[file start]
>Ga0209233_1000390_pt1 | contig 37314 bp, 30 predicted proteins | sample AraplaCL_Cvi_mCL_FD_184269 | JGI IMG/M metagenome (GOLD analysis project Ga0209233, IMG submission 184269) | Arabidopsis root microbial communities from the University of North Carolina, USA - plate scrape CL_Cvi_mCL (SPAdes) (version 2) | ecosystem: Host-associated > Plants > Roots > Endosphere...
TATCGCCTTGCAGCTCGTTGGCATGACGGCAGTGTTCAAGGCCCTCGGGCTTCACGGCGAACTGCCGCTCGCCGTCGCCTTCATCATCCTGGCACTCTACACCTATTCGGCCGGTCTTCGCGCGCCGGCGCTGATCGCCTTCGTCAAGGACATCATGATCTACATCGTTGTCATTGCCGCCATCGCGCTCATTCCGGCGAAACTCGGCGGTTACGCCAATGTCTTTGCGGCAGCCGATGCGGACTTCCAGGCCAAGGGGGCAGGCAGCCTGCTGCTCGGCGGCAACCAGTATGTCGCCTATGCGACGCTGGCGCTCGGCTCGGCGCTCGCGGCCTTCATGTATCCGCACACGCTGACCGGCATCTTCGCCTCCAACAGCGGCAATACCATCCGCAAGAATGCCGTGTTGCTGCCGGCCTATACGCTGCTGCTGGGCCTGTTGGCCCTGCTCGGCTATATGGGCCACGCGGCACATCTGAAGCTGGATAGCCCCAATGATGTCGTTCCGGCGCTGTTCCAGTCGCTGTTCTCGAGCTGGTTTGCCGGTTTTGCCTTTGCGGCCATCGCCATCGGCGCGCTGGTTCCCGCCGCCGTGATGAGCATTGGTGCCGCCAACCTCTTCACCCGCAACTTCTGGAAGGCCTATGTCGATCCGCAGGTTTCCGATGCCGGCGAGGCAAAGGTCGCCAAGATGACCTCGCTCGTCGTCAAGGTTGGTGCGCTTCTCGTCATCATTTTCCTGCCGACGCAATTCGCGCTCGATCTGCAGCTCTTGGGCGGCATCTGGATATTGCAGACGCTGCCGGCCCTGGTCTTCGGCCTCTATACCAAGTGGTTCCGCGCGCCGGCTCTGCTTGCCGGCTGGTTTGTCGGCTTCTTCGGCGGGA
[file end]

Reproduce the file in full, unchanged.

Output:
>Ga0209233_1000390_pt1 | contig 37314 bp, 30 predicted proteins | sample AraplaCL_Cvi_mCL_FD_184269 | JGI IMG/M metagenome (GOLD analysis project Ga0209233, IMG submission 184269) | Arabidopsis root microbial communities from the University of North Carolina, USA - plate scrape CL_Cvi_mCL (SPAdes) (version 2) | ecosystem: Host-associated > Plants > Roots > Endosphere...
TATCGCCTTGCAGCTCGTTGGCATGACGGCAGTGTTCAAGGCCCTCGGGCTTCACGGCGAACTGCCGCTCGCCGTCGCCTTCATCATCCTGGCACTCTACACCTATTCGGCCGGTCTTCGCGCGCCGGCGCTGATCGCCTTCGTCAAGGACATCATGATCTACATCGTTGTCATTGCCGCCATCGCGCTCATTCCGGCGAAACTCGGCGGTTACGCCAATGTCTTTGCGGCAGCCGATGCGGACTTCCAGGCCAAGGGGGCAGGCAGCCTGCTGCTCGGCGGCAACCAGTATGTCGCCTATGCGACGCTGGCGCTCGGCTCGGCGCTCGCGGCCTTCATGTATCCGCACACGCTGACCGGCATCTTCGCCTCCAACAGCGGCAATACCATCCGCAAGAATGCCGTGTTGCTGCCGGCCTATACGCTGCTGCTGGGCCTGTTGGCCCTGCTCGGCTATATGGGCCACGCGGCACATCTGAAGCTGGATAGCCCCAATGATGTCGTTCCGGCGCTGTTCCAGTCGCTGTTCTCGAGCTGGTTTGCCGGTTTTGCCTTTGCGGCCATCGCCATCGGCGCGCTGGTTCCCGCCGCCGTGATGAGCATTGGTGCCGCCAACCTCTTCACCCGCAACTTCTGGAAGGCCTATGTCGATCCGCAGGTTTCCGATGCCGGCGAGGCAAAGGTCGCCAAGATGACCTCGCTCGTCGTCAAGGTTGGTGCGCTTCTCGTCATCATTTTCCTGCCGACGCAATTCGCGCTCGATCTGCAGCTCTTGGGCGGCATCTGGATATTGCAGACGCTGCCGGCCCTGGTCTTCGGCCTCTATACCAAGTGGTTCCGCGCGCCGGCTCTGCTTGCCGGCTGGTTTGTCGGCTTCTTCGGCGGGA